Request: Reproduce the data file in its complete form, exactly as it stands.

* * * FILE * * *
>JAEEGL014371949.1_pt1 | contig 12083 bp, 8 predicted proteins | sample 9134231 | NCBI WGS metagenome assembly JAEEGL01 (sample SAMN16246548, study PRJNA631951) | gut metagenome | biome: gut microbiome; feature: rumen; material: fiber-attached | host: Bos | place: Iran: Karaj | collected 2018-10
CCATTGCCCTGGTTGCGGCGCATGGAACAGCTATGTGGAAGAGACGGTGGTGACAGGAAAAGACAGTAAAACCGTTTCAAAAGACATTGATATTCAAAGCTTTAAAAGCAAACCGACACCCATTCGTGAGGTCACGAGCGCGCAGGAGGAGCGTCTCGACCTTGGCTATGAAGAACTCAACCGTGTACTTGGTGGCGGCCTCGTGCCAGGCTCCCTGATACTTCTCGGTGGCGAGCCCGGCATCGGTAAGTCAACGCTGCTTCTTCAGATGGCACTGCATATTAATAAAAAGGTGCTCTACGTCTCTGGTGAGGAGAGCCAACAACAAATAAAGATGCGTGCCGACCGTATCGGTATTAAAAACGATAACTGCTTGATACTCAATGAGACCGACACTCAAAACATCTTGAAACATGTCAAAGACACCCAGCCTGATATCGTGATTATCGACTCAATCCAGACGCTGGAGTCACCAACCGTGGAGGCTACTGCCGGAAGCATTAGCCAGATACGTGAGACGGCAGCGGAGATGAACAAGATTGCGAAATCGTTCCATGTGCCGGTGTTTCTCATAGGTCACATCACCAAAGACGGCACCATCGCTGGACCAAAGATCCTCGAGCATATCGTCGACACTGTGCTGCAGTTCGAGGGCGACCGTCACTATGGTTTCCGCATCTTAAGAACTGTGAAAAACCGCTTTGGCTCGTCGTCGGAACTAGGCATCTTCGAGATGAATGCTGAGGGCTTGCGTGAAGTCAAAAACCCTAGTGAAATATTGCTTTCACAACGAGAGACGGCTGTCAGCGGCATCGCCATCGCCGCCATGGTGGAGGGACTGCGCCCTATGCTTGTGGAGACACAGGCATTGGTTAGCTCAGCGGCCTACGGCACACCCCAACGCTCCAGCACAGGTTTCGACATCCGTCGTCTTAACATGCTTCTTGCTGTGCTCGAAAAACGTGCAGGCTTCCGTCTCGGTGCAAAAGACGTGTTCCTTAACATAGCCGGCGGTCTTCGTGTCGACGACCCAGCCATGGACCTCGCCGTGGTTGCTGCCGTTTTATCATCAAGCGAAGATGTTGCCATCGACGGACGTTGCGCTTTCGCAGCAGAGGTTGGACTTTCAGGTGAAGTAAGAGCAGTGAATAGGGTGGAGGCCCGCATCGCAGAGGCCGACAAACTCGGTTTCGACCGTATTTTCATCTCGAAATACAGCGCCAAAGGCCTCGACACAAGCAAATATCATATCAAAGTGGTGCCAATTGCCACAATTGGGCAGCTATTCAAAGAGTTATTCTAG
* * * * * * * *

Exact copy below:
>JAEEGL014371949.1_pt1 | contig 12083 bp, 8 predicted proteins | sample 9134231 | NCBI WGS metagenome assembly JAEEGL01 (sample SAMN16246548, study PRJNA631951) | gut metagenome | biome: gut microbiome; feature: rumen; material: fiber-attached | host: Bos | place: Iran: Karaj | collected 2018-10
CCATTGCCCTGGTTGCGGCGCATGGAACAGCTATGTGGAAGAGACGGTGGTGACAGGAAAAGACAGTAAAACCGTTTCAAAAGACATTGATATTCAAAGCTTTAAAAGCAAACCGACACCCATTCGTGAGGTCACGAGCGCGCAGGAGGAGCGTCTCGACCTTGGCTATGAAGAACTCAACCGTGTACTTGGTGGCGGCCTCGTGCCAGGCTCCCTGATACTTCTCGGTGGCGAGCCCGGCATCGGTAAGTCAACGCTGCTTCTTCAGATGGCACTGCATATTAATAAAAAGGTGCTCTACGTCTCTGGTGAGGAGAGCCAACAACAAATAAAGATGCGTGCCGACCGTATCGGTATTAAAAACGATAACTGCTTGATACTCAATGAGACCGACACTCAAAACATCTTGAAACATGTCAAAGACACCCAGCCTGATATCGTGATTATCGACTCAATCCAGACGCTGGAGTCACCAACCGTGGAGGCTACTGCCGGAAGCATTAGCCAGATACGTGAGACGGCAGCGGAGATGAACAAGATTGCGAAATCGTTCCATGTGCCGGTGTTTCTCATAGGTCACATCACCAAAGACGGCACCATCGCTGGACCAAAGATCCTCGAGCATATCGTCGACACTGTGCTGCAGTTCGAGGGCGACCGTCACTATGGTTTCCGCATCTTAAGAACTGTGAAAAACCGCTTTGGCTCGTCGTCGGAACTAGGCATCTTCGAGATGAATGCTGAGGGCTTGCGTGAAGTCAAAAACCCTAGTGAAATATTGCTTTCACAACGAGAGACGGCTGTCAGCGGCATCGCCATCGCCGCCATGGTGGAGGGACTGCGCCCTATGCTTGTGGAGACACAGGCATTGGTTAGCTCAGCGGCCTACGGCACACCCCAACGCTCCAGCACAGGTTTCGACATCCGTCGTCTTAACATGCTTCTTGCTGTGCTCGAAAAACGTGCAGGCTTCCGTCTCGGTGCAAAAGACGTGTTCCTTAACATAGCCGGCGGTCTTCGTGTCGACGACCCAGCCATGGACCTCGCCGTGGTTGCTGCCGTTTTATCATCAAGCGAAGATGTTGCCATCGACGGACGTTGCGCTTTCGCAGCAGAGGTTGGACTTTCAGGTGAAGTAAGAGCAGTGAATAGGGTGGAGGCCCGCATCGCAGAGGCCGACAAACTCGGTTTCGACCGTATTTTCATCTCGAAATACAGCGCCAAAGGCCTCGACACAAGCAAATATCATATCAAAGTGGTGCCAATTGCCACAATTGGGCAGCTATTCAAAGAGTTATTCTAG